I was watching a YouTube discussion last night about area control games, and after only a short while the chat turned into quite an animated disagreement about what the actual definition of the category was in the first place. We can get very hung up on mechanisms in games and what our favourites are etc, however, once in a while a game comes along that challenges much of what we think is known about the way games (should in our opinion) work.
One of my favourite aspects of gameplay is asymmetry. That can be when two opposing players take two very different roles (such as in Descent or more recently, In Between) or where co-operative teams have different abilities they can call upon (such as in Pandemic or Escape The Dark Castle) to aid the team through differing challenges.
Vast: The Crystal Caverns, from Leder Games, bends this principle to new and highly innovative limits with the players actually taking on different aspects of the game and game environment itself.
At its core, Vast: The Crystal Caverns is really just a dungeon crawler, though quite abstracted from what one might normally expect from that description. Players get to choose whether to take on the valiant mantle of the Knight, vanquishing foes and slightly less valiantly looting the joint for all its worth; or trying something a little different. In the base game, there are five roles: The Knight, The Goblins, The Thief, The Dragon and The Cave – yes – The Cave. One player can elect to play as the Cave itself in Vast, and it’s ingenious from the get-go.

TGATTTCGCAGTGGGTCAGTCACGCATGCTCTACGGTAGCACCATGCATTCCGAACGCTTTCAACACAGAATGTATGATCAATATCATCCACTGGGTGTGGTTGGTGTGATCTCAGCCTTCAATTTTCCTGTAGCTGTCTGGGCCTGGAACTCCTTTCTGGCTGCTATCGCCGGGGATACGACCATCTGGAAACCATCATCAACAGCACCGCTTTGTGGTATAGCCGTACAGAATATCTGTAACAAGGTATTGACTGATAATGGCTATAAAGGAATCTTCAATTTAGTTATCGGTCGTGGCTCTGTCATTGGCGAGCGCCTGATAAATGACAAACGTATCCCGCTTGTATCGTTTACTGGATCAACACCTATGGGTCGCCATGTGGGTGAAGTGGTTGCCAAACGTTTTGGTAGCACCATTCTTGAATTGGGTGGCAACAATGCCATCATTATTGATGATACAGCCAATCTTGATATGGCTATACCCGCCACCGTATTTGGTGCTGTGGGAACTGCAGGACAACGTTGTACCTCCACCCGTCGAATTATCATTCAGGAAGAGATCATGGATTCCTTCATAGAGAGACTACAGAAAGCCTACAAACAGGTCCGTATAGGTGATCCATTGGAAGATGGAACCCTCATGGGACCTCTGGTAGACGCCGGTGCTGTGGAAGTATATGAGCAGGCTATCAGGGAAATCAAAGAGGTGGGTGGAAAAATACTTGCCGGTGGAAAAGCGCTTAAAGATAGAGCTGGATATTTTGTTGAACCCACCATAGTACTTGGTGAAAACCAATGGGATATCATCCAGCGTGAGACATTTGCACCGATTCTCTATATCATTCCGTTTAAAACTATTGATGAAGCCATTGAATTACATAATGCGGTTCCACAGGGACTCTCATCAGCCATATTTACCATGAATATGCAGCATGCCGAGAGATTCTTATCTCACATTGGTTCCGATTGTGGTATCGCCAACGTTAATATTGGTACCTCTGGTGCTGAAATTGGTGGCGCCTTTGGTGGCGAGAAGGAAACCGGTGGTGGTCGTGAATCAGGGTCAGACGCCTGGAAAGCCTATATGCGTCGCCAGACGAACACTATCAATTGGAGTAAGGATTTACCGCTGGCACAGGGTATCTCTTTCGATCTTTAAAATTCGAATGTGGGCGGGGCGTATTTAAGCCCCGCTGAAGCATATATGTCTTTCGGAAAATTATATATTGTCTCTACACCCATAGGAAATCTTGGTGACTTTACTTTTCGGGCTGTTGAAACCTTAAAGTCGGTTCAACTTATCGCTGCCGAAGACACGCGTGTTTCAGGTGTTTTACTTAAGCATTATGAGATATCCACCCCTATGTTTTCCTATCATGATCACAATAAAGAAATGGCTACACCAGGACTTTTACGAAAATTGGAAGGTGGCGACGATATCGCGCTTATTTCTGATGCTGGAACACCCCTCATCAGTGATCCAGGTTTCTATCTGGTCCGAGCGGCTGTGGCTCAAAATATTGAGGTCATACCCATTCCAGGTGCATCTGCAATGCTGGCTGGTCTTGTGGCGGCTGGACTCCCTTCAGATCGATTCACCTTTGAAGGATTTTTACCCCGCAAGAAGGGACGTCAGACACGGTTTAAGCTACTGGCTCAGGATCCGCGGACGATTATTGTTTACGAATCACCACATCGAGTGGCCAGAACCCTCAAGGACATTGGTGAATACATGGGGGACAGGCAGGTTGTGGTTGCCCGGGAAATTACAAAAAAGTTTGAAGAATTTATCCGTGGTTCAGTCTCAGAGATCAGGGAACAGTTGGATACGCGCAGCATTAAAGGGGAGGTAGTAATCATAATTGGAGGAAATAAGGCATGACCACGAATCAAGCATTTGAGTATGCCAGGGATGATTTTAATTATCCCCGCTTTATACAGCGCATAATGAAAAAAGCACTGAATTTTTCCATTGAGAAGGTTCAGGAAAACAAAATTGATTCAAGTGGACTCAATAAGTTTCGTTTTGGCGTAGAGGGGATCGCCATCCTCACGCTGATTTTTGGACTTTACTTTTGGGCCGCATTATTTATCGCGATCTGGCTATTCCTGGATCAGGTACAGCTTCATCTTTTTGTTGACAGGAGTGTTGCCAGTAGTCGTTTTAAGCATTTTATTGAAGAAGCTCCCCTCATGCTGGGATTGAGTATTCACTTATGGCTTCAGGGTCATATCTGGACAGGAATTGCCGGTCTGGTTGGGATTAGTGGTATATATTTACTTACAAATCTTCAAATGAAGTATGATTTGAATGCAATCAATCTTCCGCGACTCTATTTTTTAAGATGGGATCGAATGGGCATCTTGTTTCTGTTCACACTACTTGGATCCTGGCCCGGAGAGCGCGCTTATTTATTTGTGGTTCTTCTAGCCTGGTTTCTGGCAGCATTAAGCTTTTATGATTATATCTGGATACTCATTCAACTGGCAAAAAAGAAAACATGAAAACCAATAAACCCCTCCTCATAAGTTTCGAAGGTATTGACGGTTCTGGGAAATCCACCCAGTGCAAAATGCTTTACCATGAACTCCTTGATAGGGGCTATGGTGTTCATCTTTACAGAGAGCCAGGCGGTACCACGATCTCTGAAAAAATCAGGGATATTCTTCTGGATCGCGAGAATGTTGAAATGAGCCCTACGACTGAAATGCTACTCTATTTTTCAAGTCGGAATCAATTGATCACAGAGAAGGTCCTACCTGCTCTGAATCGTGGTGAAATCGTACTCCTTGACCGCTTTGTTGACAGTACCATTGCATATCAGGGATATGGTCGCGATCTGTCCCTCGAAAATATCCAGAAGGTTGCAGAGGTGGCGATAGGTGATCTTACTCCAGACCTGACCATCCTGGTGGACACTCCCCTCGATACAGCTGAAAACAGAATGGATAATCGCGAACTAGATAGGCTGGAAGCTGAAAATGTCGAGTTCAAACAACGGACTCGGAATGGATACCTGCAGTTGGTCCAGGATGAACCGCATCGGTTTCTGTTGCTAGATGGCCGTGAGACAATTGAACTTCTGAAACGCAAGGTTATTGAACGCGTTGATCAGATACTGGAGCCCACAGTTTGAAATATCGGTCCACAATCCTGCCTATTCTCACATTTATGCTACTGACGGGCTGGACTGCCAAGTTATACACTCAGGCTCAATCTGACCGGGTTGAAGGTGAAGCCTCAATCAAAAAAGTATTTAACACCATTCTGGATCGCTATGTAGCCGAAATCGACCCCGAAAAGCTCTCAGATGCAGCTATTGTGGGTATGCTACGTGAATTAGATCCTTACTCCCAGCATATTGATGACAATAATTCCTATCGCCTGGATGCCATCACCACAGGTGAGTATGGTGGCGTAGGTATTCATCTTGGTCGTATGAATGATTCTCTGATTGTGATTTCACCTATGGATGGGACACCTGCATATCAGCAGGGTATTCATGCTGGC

Even the rule book is deeply unconventional. The core rule book really runs to only about a page or two of general rules, set-up and glossary, but after that every player has their own separate rule book for their specific role. Players are given completely different components to play the game with and totally different player boards that initially look like they’ve all come from totally different games. The beauty and elegance of the design of this game and how clever the balance and gameplay is starts to become apparent from this moment forward.
Every game needs a win condition – it’s the one thing I always check first having played numerous games over the years where I neglected to do so and completely scuppered my game. Vast, as you might be starting to suspect, is unconventional in this regard as well. There are in fact, several win conditions: